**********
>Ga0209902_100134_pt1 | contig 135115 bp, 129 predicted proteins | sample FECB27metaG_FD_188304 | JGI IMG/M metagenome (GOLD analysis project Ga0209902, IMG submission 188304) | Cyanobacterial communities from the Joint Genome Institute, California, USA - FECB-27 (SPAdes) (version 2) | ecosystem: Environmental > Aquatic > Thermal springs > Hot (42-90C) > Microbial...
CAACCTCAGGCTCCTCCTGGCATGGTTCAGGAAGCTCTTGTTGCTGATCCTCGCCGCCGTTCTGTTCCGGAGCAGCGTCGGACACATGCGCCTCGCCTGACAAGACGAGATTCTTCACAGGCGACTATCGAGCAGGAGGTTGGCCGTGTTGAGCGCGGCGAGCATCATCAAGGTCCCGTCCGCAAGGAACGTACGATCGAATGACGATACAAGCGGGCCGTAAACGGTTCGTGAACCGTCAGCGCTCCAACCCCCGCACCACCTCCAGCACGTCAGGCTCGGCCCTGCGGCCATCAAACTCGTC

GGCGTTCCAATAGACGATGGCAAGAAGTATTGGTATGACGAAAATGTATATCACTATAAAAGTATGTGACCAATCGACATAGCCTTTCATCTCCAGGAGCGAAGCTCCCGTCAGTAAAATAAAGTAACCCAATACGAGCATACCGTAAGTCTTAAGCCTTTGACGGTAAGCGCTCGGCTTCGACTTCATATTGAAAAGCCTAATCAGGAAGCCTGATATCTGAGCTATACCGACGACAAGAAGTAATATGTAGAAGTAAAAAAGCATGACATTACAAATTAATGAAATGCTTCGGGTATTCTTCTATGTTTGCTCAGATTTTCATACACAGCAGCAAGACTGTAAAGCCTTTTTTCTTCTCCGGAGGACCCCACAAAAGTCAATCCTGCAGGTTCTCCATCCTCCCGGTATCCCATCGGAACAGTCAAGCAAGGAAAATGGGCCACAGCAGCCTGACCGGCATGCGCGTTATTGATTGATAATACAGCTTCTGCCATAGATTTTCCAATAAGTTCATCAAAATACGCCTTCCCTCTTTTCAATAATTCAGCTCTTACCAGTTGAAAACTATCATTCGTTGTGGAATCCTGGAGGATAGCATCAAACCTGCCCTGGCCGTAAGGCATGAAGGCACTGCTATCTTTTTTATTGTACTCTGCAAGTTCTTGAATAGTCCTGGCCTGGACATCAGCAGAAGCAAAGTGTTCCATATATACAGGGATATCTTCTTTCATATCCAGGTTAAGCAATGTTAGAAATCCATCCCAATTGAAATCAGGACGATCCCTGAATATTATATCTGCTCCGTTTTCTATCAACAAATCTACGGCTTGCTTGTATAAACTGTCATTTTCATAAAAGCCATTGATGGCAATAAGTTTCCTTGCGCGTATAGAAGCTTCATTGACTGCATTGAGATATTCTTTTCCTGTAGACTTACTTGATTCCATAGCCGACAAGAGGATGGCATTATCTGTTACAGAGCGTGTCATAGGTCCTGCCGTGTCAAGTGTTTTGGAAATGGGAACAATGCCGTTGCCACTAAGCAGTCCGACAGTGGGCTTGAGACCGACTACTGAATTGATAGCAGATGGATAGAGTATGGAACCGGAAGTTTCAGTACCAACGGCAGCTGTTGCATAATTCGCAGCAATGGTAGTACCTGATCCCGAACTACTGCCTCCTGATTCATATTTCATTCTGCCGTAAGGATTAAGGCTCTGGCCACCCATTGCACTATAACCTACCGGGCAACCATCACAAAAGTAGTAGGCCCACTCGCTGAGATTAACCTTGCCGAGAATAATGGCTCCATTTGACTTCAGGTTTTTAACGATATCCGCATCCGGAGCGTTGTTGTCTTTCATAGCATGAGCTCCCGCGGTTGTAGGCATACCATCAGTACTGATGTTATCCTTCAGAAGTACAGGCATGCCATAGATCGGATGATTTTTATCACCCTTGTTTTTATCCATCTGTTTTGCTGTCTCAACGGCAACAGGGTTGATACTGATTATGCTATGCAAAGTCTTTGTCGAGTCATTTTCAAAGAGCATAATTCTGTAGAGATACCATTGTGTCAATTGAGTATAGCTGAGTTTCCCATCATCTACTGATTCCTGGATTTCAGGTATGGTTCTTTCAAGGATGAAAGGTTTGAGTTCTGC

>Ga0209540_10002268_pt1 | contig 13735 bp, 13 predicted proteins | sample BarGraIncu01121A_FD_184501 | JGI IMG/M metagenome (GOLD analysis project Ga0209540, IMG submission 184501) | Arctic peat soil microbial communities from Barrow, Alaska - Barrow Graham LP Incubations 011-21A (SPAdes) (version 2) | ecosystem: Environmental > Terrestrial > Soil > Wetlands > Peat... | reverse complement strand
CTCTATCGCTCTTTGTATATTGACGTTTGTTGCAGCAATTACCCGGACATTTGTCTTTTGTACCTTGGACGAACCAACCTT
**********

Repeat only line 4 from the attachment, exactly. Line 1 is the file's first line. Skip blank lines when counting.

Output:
>Ga0209540_10002268_pt1 | contig 13735 bp, 13 predicted proteins | sample BarGraIncu01121A_FD_184501 | JGI IMG/M metagenome (GOLD analysis project Ga0209540, IMG submission 184501) | Arctic peat soil microbial communities from Barrow, Alaska - Barrow Graham LP Incubations 011-21A (SPAdes) (version 2) | ecosystem: Environmental > Terrestrial > Soil > Wetlands > Peat... | reverse complement strand